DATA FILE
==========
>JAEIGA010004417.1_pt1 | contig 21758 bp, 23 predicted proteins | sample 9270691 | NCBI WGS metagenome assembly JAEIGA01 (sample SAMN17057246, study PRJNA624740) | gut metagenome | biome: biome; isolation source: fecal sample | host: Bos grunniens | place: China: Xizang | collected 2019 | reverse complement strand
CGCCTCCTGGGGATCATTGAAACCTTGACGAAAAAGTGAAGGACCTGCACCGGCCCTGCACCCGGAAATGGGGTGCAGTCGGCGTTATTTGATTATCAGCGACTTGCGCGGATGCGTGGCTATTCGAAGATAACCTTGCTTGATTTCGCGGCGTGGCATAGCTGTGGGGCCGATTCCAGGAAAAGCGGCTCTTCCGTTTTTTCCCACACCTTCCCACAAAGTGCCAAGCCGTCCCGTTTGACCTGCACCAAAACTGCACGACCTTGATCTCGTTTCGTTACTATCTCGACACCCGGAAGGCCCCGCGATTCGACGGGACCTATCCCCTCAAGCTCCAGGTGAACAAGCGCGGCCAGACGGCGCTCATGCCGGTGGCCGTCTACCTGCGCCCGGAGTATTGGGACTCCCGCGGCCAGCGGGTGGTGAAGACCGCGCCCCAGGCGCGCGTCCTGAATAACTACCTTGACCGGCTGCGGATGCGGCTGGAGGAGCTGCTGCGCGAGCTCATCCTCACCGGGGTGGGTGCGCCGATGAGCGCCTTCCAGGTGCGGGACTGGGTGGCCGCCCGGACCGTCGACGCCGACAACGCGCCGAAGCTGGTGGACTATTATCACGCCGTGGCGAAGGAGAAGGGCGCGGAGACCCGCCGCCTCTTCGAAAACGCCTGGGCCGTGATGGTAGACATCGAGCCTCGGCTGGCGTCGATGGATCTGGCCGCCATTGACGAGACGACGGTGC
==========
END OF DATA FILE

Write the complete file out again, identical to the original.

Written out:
>JAEIGA010004417.1_pt1 | contig 21758 bp, 23 predicted proteins | sample 9270691 | NCBI WGS metagenome assembly JAEIGA01 (sample SAMN17057246, study PRJNA624740) | gut metagenome | biome: biome; isolation source: fecal sample | host: Bos grunniens | place: China: Xizang | collected 2019 | reverse complement strand
CGCCTCCTGGGGATCATTGAAACCTTGACGAAAAAGTGAAGGACCTGCACCGGCCCTGCACCCGGAAATGGGGTGCAGTCGGCGTTATTTGATTATCAGCGACTTGCGCGGATGCGTGGCTATTCGAAGATAACCTTGCTTGATTTCGCGGCGTGGCATAGCTGTGGGGCCGATTCCAGGAAAAGCGGCTCTTCCGTTTTTTCCCACACCTTCCCACAAAGTGCCAAGCCGTCCCGTTTGACCTGCACCAAAACTGCACGACCTTGATCTCGTTTCGTTACTATCTCGACACCCGGAAGGCCCCGCGATTCGACGGGACCTATCCCCTCAAGCTCCAGGTGAACAAGCGCGGCCAGACGGCGCTCATGCCGGTGGCCGTCTACCTGCGCCCGGAGTATTGGGACTCCCGCGGCCAGCGGGTGGTGAAGACCGCGCCCCAGGCGCGCGTCCTGAATAACTACCTTGACCGGCTGCGGATGCGGCTGGAGGAGCTGCTGCGCGAGCTCATCCTCACCGGGGTGGGTGCGCCGATGAGCGCCTTCCAGGTGCGGGACTGGGTGGCCGCCCGGACCGTCGACGCCGACAACGCGCCGAAGCTGGTGGACTATTATCACGCCGTGGCGAAGGAGAAGGGCGCGGAGACCCGCCGCCTCTTCGAAAACGCCTGGGCCGTGATGGTAGACATCGAGCCTCGGCTGGCGTCGATGGATCTGGCCGCCATTGACGAGACGACGGTGC